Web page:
Can you trust a US-based VPN?

After assuming the presidency of the United States, Donald Trump appointed Ajit Pai as the new Chairman of the Federal Communications Commission (FCC). Pai, who is a former Verizon lobbyist, is known for his opposition to net neutrality and industry regulations. As such, it didn’t come as a surprise when his first major act as head of the FCC was to announce plans that are set end neutrality in the United States. The FCC had previously implemented regulations intended to protect the data and privacy of internet users. However, Pai’s announcement at the end of April, signals the start of a process that will roll back the rules that would have prevented ISPs from profiting from customers’ information.

The 2015 Title II Order, which aimed to protect net neutrality and reclassified the services offered by the broadband industry as telecommunication services, will be rolled back. For years ISPs have tried to challenge the Open Internet rules in court. Now, under Pai’s command and following a bill signed by President Trump, the FCC is set to void the regulations that prohibited speed throttling, content blocking and that prevented ISPs from selling customer’s data (including browsing history) to third-parties. Although major names like Verizon and AT&T were quick to point out that they don’t sell their customers’ data and don’t intend to do so, the end of the regulations means that there is nothing that stops them and we will just have to take their word for it.

What are the implications of the roll back of FCC regulations?

Under the previous rules that the FCC just overturned, ISPs were required to ask for customer’s permission before selling their data. In addition, ISPs were obliged to protect data from online threats such as hackers, and they had to notify customers of any security breaches. The argument used by ISPs to oppose the FCC restrictions implemented in 205 and 2016, was that they only affected them and didn’t promote fair competition with other internet companies. After all, major names like Google and Facebook can profit from user’s data by selling advertising. Now that the previous blocks applied to ISPs have been overturned, they have the freedom to sell your data without asking you first.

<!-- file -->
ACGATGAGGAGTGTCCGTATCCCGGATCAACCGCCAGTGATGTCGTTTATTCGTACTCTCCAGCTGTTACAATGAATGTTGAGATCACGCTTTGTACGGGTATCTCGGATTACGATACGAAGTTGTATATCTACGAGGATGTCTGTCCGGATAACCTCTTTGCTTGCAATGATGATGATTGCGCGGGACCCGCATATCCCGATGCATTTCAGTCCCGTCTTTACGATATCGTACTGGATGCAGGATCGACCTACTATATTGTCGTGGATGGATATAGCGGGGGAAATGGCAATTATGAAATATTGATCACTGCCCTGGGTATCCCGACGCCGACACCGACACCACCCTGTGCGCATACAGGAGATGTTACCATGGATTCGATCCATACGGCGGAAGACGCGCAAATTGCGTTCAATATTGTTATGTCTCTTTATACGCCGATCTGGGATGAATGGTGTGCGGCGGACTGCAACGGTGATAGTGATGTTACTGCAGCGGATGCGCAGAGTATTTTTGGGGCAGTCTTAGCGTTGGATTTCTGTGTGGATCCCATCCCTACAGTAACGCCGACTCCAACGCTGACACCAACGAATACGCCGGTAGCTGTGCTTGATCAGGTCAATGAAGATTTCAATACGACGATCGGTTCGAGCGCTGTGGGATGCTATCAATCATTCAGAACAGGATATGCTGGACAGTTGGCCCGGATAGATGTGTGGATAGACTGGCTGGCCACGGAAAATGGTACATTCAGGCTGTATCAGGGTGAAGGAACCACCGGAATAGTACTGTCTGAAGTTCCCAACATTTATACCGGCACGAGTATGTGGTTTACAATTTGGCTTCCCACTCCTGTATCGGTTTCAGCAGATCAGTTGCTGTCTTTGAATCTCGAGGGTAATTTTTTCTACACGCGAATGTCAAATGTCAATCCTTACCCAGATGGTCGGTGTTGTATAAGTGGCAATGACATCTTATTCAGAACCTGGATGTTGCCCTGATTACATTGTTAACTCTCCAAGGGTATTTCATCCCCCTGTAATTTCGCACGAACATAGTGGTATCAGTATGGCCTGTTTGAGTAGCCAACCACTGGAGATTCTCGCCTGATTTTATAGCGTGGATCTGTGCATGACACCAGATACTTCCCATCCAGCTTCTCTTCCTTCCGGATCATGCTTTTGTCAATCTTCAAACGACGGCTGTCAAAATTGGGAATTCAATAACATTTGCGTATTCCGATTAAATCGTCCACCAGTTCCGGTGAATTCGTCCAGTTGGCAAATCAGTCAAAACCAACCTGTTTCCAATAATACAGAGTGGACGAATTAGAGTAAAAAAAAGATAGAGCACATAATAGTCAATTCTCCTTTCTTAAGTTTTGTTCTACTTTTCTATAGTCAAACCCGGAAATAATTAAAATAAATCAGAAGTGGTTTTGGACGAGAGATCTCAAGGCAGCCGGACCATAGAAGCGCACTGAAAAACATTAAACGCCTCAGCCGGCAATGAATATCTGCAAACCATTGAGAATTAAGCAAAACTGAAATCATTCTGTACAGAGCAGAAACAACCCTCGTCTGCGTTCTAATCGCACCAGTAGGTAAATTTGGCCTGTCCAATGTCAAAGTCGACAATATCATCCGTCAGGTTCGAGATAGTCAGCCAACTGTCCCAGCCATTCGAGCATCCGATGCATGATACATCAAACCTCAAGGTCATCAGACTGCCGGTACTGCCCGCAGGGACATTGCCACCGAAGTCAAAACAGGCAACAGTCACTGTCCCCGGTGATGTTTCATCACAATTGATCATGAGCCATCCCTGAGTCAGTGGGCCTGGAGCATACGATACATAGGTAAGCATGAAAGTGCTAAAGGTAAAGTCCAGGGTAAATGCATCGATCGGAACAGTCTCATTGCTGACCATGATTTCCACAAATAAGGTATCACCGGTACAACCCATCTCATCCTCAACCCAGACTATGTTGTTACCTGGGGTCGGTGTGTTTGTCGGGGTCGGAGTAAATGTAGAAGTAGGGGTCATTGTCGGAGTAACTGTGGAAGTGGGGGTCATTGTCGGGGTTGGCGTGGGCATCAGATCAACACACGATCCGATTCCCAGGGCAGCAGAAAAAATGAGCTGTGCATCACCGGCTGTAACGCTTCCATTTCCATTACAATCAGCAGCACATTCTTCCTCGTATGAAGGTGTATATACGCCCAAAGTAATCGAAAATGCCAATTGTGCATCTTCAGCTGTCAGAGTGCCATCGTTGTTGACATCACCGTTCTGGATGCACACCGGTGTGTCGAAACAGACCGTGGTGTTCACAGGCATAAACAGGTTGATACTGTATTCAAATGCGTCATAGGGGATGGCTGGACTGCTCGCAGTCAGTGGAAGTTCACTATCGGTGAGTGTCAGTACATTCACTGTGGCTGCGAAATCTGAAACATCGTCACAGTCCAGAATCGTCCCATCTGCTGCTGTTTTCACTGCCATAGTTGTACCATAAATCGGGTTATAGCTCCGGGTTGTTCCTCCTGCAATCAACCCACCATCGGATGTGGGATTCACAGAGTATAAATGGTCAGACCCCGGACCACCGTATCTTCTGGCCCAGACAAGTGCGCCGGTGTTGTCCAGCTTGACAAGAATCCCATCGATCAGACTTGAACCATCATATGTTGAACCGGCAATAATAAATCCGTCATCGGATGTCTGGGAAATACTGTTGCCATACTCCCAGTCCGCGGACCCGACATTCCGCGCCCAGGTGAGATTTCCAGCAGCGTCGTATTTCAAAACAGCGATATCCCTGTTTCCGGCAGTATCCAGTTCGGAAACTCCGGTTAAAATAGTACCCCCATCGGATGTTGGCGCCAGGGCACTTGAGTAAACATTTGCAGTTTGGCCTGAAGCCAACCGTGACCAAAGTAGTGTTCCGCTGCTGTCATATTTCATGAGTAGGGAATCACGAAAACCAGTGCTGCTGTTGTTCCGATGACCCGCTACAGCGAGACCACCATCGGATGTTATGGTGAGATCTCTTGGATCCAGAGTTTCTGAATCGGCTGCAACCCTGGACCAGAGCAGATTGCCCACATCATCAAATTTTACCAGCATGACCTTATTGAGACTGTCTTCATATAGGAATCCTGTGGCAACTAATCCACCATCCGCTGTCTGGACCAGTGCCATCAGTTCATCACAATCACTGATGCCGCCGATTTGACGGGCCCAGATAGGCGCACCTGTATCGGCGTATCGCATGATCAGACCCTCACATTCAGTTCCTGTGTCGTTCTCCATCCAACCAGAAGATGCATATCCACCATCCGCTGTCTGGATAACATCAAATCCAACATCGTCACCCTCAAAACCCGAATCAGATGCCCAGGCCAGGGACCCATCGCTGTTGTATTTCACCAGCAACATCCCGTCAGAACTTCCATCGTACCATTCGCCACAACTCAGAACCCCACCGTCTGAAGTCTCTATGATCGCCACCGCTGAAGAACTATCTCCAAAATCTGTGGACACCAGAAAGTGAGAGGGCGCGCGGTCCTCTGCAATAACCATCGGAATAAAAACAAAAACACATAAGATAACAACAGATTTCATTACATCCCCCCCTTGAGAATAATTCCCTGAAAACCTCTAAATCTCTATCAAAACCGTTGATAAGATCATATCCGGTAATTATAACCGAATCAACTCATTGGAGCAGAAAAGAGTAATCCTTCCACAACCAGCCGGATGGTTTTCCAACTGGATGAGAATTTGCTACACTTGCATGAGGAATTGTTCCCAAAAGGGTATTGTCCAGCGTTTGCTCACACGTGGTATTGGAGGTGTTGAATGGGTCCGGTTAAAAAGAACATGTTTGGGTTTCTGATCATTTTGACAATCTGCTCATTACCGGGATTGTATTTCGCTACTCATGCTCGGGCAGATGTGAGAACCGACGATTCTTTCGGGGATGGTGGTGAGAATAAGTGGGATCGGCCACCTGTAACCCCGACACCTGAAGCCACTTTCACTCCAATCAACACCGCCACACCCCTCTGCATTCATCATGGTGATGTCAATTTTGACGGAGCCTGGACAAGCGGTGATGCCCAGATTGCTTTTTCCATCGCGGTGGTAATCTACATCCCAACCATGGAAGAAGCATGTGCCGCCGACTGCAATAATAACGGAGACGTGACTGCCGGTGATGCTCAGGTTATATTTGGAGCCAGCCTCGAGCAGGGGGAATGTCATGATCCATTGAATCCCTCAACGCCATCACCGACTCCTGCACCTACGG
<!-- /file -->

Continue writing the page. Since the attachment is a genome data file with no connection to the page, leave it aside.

As expected, this has caused significant concern among privacy conscious internet users, and the general public. While it is bad enough that the likes of Facebook and Google can sell your information to advertisers, at least they don’t have access to your entire browsing history. Their visibility ends when you are not using their services or websites and you don’t really need to have a Facebook account or use Google if you prefer not to do so. However, in order to be able to use internet, you need to pay for the service and ISPs can see pretty much everything you do online since your traffic is directed through their network.